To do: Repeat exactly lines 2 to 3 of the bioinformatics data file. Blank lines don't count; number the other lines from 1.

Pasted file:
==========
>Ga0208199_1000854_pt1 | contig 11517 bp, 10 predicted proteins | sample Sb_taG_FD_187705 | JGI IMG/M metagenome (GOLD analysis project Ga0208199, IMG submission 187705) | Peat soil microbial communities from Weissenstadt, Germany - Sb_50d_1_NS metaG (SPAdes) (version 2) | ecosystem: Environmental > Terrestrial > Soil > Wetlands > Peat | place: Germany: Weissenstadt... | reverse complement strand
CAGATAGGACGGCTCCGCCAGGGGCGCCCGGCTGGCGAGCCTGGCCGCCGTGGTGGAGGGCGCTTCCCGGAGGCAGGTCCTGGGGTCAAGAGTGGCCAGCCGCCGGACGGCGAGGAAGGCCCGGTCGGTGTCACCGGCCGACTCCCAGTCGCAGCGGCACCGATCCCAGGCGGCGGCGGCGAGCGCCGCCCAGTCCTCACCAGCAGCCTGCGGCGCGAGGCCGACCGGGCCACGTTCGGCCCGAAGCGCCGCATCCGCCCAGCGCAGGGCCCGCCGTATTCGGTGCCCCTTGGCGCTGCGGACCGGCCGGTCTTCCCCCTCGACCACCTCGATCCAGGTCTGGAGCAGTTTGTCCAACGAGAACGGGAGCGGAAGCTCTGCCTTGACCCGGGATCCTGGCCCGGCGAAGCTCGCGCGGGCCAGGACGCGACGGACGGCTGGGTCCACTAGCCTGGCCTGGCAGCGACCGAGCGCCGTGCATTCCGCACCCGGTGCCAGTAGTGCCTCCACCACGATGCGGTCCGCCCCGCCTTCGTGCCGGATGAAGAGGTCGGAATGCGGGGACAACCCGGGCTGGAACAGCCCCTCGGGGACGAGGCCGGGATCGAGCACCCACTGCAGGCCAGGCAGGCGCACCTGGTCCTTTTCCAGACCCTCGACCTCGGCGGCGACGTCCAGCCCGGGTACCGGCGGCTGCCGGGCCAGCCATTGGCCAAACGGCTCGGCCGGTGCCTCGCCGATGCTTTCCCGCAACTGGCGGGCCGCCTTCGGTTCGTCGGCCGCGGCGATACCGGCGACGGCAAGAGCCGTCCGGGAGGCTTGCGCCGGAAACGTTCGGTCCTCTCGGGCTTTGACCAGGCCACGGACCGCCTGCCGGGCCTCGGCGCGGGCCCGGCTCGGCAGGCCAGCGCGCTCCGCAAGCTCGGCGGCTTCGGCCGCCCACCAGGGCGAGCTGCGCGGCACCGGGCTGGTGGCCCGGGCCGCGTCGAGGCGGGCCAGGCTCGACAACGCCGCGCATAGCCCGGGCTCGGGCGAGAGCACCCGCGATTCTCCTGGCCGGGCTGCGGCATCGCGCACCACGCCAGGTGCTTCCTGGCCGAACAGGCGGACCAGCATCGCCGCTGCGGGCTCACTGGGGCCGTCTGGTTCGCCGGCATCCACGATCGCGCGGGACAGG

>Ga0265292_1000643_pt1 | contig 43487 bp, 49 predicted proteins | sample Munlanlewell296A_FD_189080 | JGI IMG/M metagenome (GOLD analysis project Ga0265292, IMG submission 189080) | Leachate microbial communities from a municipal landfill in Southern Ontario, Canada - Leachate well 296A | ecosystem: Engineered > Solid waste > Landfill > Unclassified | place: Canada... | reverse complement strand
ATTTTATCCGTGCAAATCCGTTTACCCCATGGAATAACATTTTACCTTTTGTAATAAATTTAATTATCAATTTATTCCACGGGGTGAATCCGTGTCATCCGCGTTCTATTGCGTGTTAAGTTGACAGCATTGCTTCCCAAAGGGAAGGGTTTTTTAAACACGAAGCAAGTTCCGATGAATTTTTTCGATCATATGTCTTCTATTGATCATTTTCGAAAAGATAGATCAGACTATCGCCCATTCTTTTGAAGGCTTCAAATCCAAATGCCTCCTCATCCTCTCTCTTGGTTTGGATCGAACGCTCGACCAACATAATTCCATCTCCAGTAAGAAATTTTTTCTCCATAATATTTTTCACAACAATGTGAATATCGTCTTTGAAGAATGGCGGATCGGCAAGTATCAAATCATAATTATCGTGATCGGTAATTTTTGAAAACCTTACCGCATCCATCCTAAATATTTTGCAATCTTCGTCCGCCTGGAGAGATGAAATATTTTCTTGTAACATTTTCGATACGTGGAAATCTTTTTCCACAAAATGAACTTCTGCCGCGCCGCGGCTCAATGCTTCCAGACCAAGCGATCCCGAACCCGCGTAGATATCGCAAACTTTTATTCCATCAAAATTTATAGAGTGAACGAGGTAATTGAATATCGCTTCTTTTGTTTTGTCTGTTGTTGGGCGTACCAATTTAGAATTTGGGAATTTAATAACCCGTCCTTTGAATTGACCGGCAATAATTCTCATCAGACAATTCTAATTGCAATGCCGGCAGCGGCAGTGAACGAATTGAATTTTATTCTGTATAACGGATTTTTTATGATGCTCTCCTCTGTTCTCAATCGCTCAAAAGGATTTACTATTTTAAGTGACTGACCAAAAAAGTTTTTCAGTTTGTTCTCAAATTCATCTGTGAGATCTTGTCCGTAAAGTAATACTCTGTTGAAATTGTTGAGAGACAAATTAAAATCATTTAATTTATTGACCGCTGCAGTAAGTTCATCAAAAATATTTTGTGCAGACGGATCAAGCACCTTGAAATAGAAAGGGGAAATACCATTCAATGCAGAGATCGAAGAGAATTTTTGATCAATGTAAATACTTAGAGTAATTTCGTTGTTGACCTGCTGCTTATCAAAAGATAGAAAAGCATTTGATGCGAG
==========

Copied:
CAGATAGGACGGCTCCGCCAGGGGCGCCCGGCTGGCGAGCCTGGCCGCCGTGGTGGAGGGCGCTTCCCGGAGGCAGGTCCTGGGGTCAAGAGTGGCCAGCCGCCGGACGGCGAGGAAGGCCCGGTCGGTGTCACCGGCCGACTCCCAGTCGCAGCGGCACCGATCCCAGGCGGCGGCGGCGAGCGCCGCCCAGTCCTCACCAGCAGCCTGCGGCGCGAGGCCGACCGGGCCACGTTCGGCCCGAAGCGCCGCATCCGCCCAGCGCAGGGCCCGCCGTATTCGGTGCCCCTTGGCGCTGCGGACCGGCCGGTCTTCCCCCTCGACCACCTCGATCCAGGTCTGGAGCAGTTTGTCCAACGAGAACGGGAGCGGAAGCTCTGCCTTGACCCGGGATCCTGGCCCGGCGAAGCTCGCGCGGGCCAGGACGCGACGGACGGCTGGGTCCACTAGCCTGGCCTGGCAGCGACCGAGCGCCGTGCATTCCGCACCCGGTGCCAGTAGTGCCTCCACCACGATGCGGTCCGCCCCGCCTTCGTGCCGGATGAAGAGGTCGGAATGCGGGGACAACCCGGGCTGGAACAGCCCCTCGGGGACGAGGCCGGGATCGAGCACCCACTGCAGGCCAGGCAGGCGCACCTGGTCCTTTTCCAGACCCTCGACCTCGGCGGCGACGTCCAGCCCGGGTACCGGCGGCTGCCGGGCCAGCCATTGGCCAAACGGCTCGGCCGGTGCCTCGCCGATGCTTTCCCGCAACTGGCGGGCCGCCTTCGGTTCGTCGGCCGCGGCGATACCGGCGACGGCAAGAGCCGTCCGGGAGGCTTGCGCCGGAAACGTTCGGTCCTCTCGGGCTTTGACCAGGCCACGGACCGCCTGCCGGGCCTCGGCGCGGGCCCGGCTCGGCAGGCCAGCGCGCTCCGCAAGCTCGGCGGCTTCGGCCGCCCACCAGGGCGAGCTGCGCGGCACCGGGCTGGTGGCCCGGGCCGCGTCGAGGCGGGCCAGGCTCGACAACGCCGCGCATAGCCCGGGCTCGGGCGAGAGCACCCGCGATTCTCCTGGCCGGGCTGCGGCATCGCGCACCACGCCAGGTGCTTCCTGGCCGAACAGGCGGACCAGCATCGCCGCTGCGGGCTCACTGGGGCCGTCTGGTTCGCCGGCATCCACGATCGCGCGGGACAGG

>Ga0265292_1000643_pt1 | contig 43487 bp, 49 predicted proteins | sample Munlanlewell296A_FD_189080 | JGI IMG/M metagenome (GOLD analysis project Ga0265292, IMG submission 189080) | Leachate microbial communities from a municipal landfill in Southern Ontario, Canada - Leachate well 296A | ecosystem: Engineered > Solid waste > Landfill > Unclassified | place: Canada... | reverse complement strand